While it was only the second time the biennial show has been held, the North American Commercial Vehicle Conference (NACV) is emerging as a venue for commercial truck manufacturers to share their latest technological advancements and their vision of the future. Held in Atlanta in October, the show focused on three pillars that will drive R&D departments well into the next decade. These include electromobility, connectivity and autonomy.
Though the diesel engine is expected to be the dominant power source into the foreseeable future, electric powertrain options are being developed and will continue to gain market share in applications where the technology is a good fit. Right now, the predominant applications include the shipping ports, municipal fleets and pickup and delivery — but there were also electric and hydrogen fuel cell line-haul prototypes that could be game changers for the entire industry in the distant future.
Connectivity is here now and is already reshaping productivity and the way fleets are managed. Components communicate with each other to drive efficiency, while the vehicles are generating an ever-increasing amount of data that is filling fleet management software systems.
Autonomy has been gaining a lot of media attention, but don’t expect driverless trucks to be traversing the highways any time soon. While the term autonomy may conjure images of driverless truck technology, autonomy actually comes in many forms. There are five SAE-defined levels of automation:
Level 1: Driver Assistance. One function is controlled automatically, such as speed. Cruise control is a commercially available example.
Level 2: Partial Automation. Both steering and speed are automated, with the driver ready to take vehicle control.
Level 3: Conditional Automation. All tasks are automated in some situations, such as highway driving. All safety critical functions are automated, but the driver is present for certain traffic and environmental conditions.
Level 4: High Automation. All tasks are automated in limited environments with the driver present. It is automated to perform all safety critical functions.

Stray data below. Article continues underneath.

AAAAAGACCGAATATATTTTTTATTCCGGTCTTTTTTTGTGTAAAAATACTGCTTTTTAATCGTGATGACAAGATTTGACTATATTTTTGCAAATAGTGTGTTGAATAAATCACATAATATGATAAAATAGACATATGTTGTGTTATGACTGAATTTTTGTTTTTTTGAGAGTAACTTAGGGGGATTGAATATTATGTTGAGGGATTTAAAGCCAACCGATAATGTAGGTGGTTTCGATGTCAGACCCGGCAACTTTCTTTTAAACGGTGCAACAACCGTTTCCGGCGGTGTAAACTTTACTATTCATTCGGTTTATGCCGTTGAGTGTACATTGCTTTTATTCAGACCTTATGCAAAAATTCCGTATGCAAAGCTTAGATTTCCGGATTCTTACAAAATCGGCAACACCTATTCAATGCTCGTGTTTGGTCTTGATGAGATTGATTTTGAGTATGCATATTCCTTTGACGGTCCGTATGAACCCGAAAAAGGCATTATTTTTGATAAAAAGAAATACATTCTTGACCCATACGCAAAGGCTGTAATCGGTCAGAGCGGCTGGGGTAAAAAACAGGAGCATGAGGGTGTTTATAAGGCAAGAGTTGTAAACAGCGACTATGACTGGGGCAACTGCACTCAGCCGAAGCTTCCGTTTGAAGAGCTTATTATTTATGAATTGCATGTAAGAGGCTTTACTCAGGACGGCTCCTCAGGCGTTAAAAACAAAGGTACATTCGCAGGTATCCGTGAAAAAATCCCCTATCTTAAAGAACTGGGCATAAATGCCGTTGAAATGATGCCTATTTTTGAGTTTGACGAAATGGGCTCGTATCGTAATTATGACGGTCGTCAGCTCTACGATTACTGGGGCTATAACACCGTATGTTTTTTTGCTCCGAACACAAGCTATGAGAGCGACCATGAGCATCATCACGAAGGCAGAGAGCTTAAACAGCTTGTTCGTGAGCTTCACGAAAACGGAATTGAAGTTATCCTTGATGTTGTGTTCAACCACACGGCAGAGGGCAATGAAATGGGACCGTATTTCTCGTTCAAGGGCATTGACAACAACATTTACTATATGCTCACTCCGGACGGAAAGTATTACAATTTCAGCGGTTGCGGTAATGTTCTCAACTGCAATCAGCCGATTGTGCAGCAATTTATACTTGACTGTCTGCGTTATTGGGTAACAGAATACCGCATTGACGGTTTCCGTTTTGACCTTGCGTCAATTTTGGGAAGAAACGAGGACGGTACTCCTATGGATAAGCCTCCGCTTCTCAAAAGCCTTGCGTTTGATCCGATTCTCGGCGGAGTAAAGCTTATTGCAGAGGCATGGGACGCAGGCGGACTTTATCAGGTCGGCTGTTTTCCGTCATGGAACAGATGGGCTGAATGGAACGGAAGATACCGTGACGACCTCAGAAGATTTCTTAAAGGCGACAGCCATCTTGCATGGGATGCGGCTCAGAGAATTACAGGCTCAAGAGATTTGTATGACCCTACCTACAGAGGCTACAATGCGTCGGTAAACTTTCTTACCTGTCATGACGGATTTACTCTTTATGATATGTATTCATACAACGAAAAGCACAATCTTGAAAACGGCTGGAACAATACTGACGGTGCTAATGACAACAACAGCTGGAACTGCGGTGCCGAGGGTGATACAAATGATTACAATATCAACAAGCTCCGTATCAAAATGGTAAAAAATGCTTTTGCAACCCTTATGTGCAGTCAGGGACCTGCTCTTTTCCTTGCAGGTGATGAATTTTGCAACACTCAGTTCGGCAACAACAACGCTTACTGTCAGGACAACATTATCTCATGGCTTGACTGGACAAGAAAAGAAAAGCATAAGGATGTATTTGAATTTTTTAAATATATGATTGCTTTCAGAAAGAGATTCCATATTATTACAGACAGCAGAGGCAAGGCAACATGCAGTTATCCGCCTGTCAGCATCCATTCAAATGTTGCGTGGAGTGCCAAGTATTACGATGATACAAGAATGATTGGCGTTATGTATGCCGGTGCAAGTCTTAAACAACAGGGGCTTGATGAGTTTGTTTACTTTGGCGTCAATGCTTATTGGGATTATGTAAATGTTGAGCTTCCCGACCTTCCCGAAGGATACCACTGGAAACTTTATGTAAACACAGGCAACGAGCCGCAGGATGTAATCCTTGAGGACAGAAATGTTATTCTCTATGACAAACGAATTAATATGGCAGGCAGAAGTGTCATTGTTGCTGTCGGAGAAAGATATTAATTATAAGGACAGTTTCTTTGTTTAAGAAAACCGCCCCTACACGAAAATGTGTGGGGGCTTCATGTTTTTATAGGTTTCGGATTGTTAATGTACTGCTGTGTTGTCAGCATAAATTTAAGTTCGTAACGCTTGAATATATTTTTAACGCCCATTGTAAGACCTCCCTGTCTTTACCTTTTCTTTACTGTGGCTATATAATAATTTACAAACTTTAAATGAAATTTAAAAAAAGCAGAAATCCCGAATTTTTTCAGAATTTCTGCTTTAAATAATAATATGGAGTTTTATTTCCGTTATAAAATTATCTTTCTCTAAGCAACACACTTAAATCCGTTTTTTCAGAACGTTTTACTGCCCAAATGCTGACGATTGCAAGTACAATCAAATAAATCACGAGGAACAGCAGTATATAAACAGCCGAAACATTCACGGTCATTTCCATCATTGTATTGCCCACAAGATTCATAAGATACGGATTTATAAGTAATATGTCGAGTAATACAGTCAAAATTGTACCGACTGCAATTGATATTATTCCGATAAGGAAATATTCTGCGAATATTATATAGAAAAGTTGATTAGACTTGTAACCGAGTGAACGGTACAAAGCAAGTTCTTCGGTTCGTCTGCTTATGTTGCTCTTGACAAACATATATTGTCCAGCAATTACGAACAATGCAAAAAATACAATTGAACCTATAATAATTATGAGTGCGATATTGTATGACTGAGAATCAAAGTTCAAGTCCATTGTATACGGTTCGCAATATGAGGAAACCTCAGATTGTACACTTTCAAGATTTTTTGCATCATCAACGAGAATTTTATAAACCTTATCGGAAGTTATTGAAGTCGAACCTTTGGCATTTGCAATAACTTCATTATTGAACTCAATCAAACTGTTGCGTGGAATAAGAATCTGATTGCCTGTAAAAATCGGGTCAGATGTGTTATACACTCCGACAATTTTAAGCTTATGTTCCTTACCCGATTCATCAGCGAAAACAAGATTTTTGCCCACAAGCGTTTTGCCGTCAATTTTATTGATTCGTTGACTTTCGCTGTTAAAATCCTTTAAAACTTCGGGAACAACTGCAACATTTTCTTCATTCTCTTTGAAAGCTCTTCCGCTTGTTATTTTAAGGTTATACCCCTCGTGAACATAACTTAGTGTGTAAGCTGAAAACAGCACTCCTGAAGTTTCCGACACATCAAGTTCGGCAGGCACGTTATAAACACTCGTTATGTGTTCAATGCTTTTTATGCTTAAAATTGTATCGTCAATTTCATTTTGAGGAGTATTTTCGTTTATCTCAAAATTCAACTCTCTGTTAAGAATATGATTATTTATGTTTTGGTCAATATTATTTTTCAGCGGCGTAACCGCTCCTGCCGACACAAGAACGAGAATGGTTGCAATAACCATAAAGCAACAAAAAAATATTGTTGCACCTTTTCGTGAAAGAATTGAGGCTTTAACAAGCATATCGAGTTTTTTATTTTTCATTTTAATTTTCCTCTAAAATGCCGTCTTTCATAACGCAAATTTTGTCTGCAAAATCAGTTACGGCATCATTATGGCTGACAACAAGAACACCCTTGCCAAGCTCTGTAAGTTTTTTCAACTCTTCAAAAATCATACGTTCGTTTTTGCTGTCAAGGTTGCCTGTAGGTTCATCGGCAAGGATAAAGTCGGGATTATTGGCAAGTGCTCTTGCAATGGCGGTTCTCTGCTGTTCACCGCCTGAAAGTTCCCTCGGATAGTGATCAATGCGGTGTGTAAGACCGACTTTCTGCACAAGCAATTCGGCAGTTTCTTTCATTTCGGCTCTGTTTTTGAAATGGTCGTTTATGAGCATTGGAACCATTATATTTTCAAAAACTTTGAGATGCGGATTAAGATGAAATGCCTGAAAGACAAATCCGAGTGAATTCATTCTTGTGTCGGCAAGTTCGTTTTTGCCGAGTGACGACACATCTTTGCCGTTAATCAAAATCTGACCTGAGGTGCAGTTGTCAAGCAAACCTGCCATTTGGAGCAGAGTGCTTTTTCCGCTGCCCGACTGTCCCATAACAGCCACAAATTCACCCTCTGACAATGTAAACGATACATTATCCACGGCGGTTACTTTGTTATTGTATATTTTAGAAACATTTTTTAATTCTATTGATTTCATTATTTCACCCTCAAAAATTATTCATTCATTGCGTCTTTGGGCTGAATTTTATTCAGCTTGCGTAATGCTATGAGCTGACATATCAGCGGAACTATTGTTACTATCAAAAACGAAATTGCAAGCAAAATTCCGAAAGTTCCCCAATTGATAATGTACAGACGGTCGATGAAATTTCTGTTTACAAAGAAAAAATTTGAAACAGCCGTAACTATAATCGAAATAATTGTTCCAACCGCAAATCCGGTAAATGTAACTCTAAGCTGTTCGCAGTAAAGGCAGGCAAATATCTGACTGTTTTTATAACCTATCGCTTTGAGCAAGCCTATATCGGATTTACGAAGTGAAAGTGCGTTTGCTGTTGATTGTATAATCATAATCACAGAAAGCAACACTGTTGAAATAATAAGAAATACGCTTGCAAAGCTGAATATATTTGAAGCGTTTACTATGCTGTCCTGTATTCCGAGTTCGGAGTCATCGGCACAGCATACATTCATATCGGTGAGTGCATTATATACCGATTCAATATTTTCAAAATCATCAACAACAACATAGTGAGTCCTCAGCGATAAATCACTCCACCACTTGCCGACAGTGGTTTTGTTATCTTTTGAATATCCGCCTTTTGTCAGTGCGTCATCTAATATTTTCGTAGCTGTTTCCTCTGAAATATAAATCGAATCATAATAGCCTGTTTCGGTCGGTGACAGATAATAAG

Level 5: Full Automation. Automation handles all roadway conditions and environments without a driver. The system performs equal to a human driver in all scenarios and conditions.
Advances is autonomy will continue to progress and certain applications will see the level of autonomy increase throughout the next few years.
Curt BenninkIndustry Faces Transformational Change
Large R&D investments will be required to develop future technologies surrounding connectivity, electromobility and automation. Companies are going to have to figure out how to best fund the development of these transformational technologies and position themselves to be competitive in the future. For instance, Navistar and the Traton Group, formerly known as Volkswagen Truck and Bus AG, formed a strategic alliance to jointly fund R&D efforts.
“We announced that the Traton Group is planning to take a leading position in electromobility,” says Andreas Renschler, CEO, Traton Group. “We plan to spend more than 1 billion Euro in R&D in emobility, including connectivity and autonomous drive. I am convinced in the next 10 to 15 years one third of our trucks and buses will have alternative drivetrains and most of those will be fully electric. This is a very conservative figure. For this process, we are taking Navistar along.”